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There has been a lot of discussion lately on the differences between the Petzl GRIGRI 2, Petzl RIG, and Petzl I'D in terms of efficiency loss and ease of detensioning. So, what I have done is I have done an in-depth test using these three brakes to see exactly what the differences were in these two areas.
I setup an 82 ft. long slackline using the RAGEline and a 5:1 pulley system with the SMC 3" Double PMP's with an embedded brake using PMI 11mm ACCESS PRO static rope. I also used the Elite Multiplier Kit to tension the line.
The first test I did was I wanted to compare just how much tension I could get out of the tensioning system mentioned above using the three different brakes. I used the same exact setup for each brake and then pulled as hard as I possibly could using each of the brakes. I then compared the max tension that I reached.
The next test I did was a detensioning test. At the max tension I was able to reach with each brake, I tested to see just how easy and controllable releasing tension was. I recorded how easy the handle was to reach with the embedded brake technique, how easy the initial pull on the handle was, how much of a jolt there was after the initial release of tension, and how fast the rope wanted to go through the brake.
The last test I did was a high tension detensioning test. I added a few multipliers to the setup in order to be able to reach tensions above 3,500 lbf. I took the tension this high for each brake and then tested how easy and controllable detensioning was using the same methods as above.
On my first test with the GRIGRI 2, I was able to reach a tension of 2,434 lbf (1,106 kgf). Starting at roughly 1,800 lbf, I really started to notice the friction caused by the GRIGRI. The last bit of tensioning was absurdly difficult.
Releasing tension with the GRIGRI 2 at 2,434 lbf was very easy and controllable. I had no issues accessing the handle at this force and the initial opening was no problem at all. I think with the newly redesigned GRIGRI, the handle is much more sturdy and a lot more controllable. The rope had zero tendency to come flying through the brake, even with minimal force placed on the tail. It was quite a good experience.
Releasing tension with the GRIGRI 2 at the higher forces (~3,430 lbf) prooved to be slightly different. I had an extremely hard time accessing the handle at this high of a tension. Once I was able to access the handle, releasing tension was just as easy as the lower tension test. There was no initial jolting of the rope and I was able to control the release speed quite easily.
On my first test with the RIG, I was able to reach a tension of 2,604 lbf (1,183.6 kgf). Getting to this tension was slightly less difficult compared to the GRIGRI 2, but still quite the chore.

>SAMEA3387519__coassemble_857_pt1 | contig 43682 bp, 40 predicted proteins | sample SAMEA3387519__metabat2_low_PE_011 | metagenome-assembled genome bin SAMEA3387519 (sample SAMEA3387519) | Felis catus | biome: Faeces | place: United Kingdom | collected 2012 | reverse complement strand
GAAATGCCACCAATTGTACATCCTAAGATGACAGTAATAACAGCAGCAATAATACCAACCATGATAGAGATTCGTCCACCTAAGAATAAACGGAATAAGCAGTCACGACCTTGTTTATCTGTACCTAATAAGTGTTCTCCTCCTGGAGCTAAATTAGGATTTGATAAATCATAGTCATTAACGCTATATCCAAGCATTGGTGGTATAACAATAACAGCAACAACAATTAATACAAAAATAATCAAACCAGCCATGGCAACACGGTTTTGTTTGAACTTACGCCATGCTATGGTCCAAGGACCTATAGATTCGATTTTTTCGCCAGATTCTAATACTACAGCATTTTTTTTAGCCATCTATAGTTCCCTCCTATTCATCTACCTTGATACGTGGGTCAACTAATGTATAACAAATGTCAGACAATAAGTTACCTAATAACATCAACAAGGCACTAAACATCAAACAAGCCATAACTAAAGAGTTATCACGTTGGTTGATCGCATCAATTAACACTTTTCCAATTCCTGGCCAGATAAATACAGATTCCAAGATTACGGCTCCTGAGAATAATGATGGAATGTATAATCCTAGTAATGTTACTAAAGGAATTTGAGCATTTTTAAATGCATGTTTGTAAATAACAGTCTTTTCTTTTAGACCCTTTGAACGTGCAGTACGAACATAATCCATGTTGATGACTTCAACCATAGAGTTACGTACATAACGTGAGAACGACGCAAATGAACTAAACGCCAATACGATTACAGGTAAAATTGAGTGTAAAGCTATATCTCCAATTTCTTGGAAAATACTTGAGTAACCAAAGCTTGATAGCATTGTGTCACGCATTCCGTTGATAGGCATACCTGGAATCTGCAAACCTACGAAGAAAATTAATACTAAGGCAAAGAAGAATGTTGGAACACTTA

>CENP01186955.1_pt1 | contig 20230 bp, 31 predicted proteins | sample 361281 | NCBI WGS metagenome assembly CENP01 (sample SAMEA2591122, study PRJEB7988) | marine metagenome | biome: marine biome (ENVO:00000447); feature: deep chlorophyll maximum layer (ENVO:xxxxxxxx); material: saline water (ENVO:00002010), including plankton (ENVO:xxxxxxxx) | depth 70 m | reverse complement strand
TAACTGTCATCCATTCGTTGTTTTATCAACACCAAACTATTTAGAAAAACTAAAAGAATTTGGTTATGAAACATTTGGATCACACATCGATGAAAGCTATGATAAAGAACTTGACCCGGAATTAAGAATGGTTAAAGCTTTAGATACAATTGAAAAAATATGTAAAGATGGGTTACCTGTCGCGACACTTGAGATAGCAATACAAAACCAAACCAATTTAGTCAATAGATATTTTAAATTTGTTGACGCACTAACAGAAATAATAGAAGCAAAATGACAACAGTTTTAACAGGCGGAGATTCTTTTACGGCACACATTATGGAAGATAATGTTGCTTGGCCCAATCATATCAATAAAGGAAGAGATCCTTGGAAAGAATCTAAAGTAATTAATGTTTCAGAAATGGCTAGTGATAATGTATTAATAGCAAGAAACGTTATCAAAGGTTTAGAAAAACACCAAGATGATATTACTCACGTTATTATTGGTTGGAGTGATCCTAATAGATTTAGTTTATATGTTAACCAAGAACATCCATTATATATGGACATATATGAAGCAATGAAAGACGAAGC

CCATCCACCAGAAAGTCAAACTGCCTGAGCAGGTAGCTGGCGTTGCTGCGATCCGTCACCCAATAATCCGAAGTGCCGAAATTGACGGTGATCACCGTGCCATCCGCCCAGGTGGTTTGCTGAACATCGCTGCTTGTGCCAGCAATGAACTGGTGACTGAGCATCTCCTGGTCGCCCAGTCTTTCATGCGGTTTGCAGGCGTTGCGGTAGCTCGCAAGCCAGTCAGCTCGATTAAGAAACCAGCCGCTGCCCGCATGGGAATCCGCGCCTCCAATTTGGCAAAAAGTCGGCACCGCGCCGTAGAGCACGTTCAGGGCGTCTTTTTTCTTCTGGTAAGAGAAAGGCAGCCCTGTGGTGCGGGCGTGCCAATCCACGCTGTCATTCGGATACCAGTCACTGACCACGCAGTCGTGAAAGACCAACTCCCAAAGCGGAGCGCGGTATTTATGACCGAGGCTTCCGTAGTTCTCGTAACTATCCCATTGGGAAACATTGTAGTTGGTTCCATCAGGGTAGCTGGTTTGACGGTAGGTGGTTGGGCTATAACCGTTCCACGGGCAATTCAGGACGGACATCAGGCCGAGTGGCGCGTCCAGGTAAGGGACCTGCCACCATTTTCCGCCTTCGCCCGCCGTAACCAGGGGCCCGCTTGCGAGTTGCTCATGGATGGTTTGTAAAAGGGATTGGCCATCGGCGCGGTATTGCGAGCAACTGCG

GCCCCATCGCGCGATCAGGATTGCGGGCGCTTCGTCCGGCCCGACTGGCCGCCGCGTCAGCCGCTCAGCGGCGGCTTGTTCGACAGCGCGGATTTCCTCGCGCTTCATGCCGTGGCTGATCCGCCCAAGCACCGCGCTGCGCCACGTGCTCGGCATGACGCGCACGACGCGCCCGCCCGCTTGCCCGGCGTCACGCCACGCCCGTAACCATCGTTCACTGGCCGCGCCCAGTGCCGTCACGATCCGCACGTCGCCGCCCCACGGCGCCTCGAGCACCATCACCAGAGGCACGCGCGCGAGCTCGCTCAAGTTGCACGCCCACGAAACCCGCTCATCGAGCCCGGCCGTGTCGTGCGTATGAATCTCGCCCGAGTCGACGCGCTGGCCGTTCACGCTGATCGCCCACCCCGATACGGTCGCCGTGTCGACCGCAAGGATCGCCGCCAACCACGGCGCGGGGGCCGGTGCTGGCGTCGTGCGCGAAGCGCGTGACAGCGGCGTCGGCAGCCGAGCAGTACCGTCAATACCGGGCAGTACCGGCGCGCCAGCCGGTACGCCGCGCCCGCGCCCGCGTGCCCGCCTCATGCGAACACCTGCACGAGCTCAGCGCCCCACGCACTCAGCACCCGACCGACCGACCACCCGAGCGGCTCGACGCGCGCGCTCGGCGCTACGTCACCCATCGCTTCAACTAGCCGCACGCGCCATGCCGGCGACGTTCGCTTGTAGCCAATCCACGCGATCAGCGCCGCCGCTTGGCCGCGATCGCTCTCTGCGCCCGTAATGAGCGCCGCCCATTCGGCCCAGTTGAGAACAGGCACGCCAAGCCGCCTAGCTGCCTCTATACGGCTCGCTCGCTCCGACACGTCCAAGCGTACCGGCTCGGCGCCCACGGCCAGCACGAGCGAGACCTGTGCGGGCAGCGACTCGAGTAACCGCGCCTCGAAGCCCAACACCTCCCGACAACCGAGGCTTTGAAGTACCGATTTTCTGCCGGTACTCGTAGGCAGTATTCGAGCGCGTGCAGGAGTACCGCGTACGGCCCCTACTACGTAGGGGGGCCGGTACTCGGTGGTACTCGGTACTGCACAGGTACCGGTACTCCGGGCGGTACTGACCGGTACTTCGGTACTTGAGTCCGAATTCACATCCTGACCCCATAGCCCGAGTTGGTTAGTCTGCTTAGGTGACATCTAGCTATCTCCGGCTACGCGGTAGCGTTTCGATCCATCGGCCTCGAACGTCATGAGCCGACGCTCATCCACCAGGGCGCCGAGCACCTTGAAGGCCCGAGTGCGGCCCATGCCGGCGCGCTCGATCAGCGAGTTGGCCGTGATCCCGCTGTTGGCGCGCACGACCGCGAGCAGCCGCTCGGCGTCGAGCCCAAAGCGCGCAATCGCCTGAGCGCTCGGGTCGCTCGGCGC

Releasing tension with the RIG at 2,604 lbf was much harder than the GRIGRI 2. The handle was very easy to access, but the initial opening prooved to be significantly more difficult than the GRIGRI 2. Once the handle opening, the rope had the tendency to want to go through the brake very quickly. I had to hold on to the tail of the rope coming from the RIG with a lot of force to ensure there was no explosive detensioning.
Releasing tension with the RIG at the higher forces (~3,460 lbf) prooved to be quite difficult. The handle was very easy to access, but the initial opening was very difficult. Once the handle was opened, the rope wanted to fly through the RIG at a high speed. I had to hold on to the tail with a great deal of force to ensure a controllable detensioning.
On my first test with the I'D, I was able to reach a tension of 2,670 lbf (1,213.6 kgf). Getting to this tension was less difficult than the GRIGRI 2 and the RIG.
Releasing tension with the I'D at 2,670 lbf was quite easy. The handle was more difficult to access compared to the previous two brakes, but the initial opening was quite easy. However, the rope jolted a lot on the initial opening, but it was quite easy to control the speed of detensioning.
Releasing tension with the I'D at the higher forces (3,530 lbf) prooved to be quite easy. The handle was not that difficult to access and the initial opening was very easy. However, the rope jolted once the handle was opened. Controlling the speed of detensioning was easy as long as I held the tail tightly.
It's very difficult to determine which brake is best overall as all three performed quite well. However, I can say that the GRIGRI 2 and the I'D both outperformed the RIG in terms of releasing tension. I can also say that the GRIGRI 2 is a fantastic brake that is more than sufficient for most types of slacklines. I think combining the GRIGRI 2 with the SMC 3" Double PMP's and PMI 11mm ACCESS PRO makes for a very lightweight and super efficient pulley system. I also think that if you are wanting a stronger and more efficient brake, that you should spring for the I'D over the RIG. It's increased efficency and significantly easier releasing mechanism is more than enough to make up for the extra $65 in price. The weight difference between the two is not much to notice.
All-in-all, Petzl descending devices are great tools for braking a pulley system. Depending on what types of lines you do and what sort of tensions you typically use, either the GRIGRI 2 or the I'D are both great choices.
In the future, I would like to compare these results with the use of other braking devices such as the CMC MPD and Edelrid Eddy. Also, I would like to continue comparing other parts of the pulley system to find out which components are of the most importance within the tenstioning system.
That concludes this comparison test between the braking devices offered in the shop. If you have any questions or comments, please feel free to comment below. You can also checkout the video of this test below (sorry for the length - ~20 minutes). Thanks for reading and stay tuned for more Slack Science articles!